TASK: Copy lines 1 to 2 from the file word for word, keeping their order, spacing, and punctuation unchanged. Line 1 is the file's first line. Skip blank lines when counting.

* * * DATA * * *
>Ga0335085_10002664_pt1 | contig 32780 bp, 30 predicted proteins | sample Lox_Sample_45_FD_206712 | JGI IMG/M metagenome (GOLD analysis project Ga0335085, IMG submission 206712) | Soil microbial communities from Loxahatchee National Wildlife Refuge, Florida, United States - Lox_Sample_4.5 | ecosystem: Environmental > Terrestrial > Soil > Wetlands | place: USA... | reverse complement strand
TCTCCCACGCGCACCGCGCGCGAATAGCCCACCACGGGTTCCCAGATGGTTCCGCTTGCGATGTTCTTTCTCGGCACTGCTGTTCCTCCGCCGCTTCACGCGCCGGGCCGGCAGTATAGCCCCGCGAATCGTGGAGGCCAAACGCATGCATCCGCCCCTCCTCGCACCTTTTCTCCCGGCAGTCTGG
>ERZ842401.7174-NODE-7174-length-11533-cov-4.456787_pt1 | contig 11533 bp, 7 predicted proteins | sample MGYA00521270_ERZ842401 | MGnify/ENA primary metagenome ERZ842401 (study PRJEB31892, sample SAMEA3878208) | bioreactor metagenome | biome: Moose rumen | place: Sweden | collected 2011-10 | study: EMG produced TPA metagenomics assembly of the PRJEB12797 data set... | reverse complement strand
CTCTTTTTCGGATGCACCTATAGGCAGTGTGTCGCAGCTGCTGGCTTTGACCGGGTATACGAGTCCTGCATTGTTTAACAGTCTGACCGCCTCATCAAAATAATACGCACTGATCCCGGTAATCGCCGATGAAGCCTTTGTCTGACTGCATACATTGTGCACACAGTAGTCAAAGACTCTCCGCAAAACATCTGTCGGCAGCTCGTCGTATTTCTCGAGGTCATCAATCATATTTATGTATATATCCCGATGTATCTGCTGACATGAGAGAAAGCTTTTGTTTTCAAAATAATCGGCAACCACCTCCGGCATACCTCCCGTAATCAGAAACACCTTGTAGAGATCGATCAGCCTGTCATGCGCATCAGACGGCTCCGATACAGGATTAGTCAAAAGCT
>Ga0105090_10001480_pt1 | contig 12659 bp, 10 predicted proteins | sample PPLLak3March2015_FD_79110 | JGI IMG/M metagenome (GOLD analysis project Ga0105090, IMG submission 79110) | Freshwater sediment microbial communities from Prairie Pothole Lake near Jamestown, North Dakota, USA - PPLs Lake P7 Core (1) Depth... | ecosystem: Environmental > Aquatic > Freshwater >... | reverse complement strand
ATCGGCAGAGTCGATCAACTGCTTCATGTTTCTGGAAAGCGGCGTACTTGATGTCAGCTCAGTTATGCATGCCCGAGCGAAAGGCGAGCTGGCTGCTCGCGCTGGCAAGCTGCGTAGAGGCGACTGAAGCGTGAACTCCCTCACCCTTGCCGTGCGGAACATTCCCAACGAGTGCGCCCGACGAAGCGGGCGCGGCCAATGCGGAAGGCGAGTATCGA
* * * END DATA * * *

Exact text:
>Ga0335085_10002664_pt1 | contig 32780 bp, 30 predicted proteins | sample Lox_Sample_45_FD_206712 | JGI IMG/M metagenome (GOLD analysis project Ga0335085, IMG submission 206712) | Soil microbial communities from Loxahatchee National Wildlife Refuge, Florida, United States - Lox_Sample_4.5 | ecosystem: Environmental > Terrestrial > Soil > Wetlands | place: USA... | reverse complement strand
TCTCCCACGCGCACCGCGCGCGAATAGCCCACCACGGGTTCCCAGATGGTTCCGCTTGCGATGTTCTTTCTCGGCACTGCTGTTCCTCCGCCGCTTCACGCGCCGGGCCGGCAGTATAGCCCCGCGAATCGTGGAGGCCAAACGCATGCATCCGCCCCTCCTCGCACCTTTTCTCCCGGCAGTCTGG